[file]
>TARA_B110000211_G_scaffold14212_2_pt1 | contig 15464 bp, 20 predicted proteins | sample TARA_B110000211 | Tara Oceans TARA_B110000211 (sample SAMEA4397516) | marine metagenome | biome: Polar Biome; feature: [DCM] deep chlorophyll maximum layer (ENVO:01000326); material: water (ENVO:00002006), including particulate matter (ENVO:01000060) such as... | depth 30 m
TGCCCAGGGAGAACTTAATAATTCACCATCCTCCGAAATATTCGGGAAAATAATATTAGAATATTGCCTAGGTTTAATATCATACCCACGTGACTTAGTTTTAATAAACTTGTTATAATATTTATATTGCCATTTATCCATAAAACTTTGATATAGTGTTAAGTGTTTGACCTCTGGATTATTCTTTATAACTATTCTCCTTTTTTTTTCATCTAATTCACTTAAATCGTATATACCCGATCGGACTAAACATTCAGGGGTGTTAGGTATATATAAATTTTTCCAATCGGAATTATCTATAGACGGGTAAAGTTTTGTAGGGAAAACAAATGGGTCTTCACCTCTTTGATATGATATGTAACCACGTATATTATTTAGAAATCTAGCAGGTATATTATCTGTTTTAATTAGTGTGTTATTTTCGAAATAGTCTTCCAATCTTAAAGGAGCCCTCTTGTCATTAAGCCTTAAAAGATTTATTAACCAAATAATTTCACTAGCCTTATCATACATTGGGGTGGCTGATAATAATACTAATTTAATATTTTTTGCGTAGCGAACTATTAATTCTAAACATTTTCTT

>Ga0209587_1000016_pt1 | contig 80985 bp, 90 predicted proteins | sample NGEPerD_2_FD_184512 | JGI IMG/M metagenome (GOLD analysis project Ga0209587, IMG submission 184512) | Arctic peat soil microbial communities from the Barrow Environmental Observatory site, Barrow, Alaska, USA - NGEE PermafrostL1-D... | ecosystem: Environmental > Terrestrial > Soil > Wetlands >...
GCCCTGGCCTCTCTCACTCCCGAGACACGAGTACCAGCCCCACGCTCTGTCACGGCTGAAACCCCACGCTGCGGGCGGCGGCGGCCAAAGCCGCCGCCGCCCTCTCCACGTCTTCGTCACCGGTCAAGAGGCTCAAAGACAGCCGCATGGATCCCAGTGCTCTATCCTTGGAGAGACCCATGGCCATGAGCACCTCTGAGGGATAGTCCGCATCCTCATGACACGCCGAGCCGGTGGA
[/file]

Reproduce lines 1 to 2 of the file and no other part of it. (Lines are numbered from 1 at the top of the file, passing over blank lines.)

>TARA_B110000211_G_scaffold14212_2_pt1 | contig 15464 bp, 20 predicted proteins | sample TARA_B110000211 | Tara Oceans TARA_B110000211 (sample SAMEA4397516) | marine metagenome | biome: Polar Biome; feature: [DCM] deep chlorophyll maximum layer (ENVO:01000326); material: water (ENVO:00002006), including particulate matter (ENVO:01000060) such as... | depth 30 m
TGCCCAGGGAGAACTTAATAATTCACCATCCTCCGAAATATTCGGGAAAATAATATTAGAATATTGCCTAGGTTTAATATCATACCCACGTGACTTAGTTTTAATAAACTTGTTATAATATTTATATTGCCATTTATCCATAAAACTTTGATATAGTGTTAAGTGTTTGACCTCTGGATTATTCTTTATAACTATTCTCCTTTTTTTTTCATCTAATTCACTTAAATCGTATATACCCGATCGGACTAAACATTCAGGGGTGTTAGGTATATATAAATTTTTCCAATCGGAATTATCTATAGACGGGTAAAGTTTTGTAGGGAAAACAAATGGGTCTTCACCTCTTTGATATGATATGTAACCACGTATATTATTTAGAAATCTAGCAGGTATATTATCTGTTTTAATTAGTGTGTTATTTTCGAAATAGTCTTCCAATCTTAAAGGAGCCCTCTTGTCATTAAGCCTTAAAAGATTTATTAACCAAATAATTTCACTAGCCTTATCATACATTGGGGTGGCTGATAATAATACTAATTTAATATTTTTTGCGTAGCGAACTATTAATTCTAAACATTTTCTT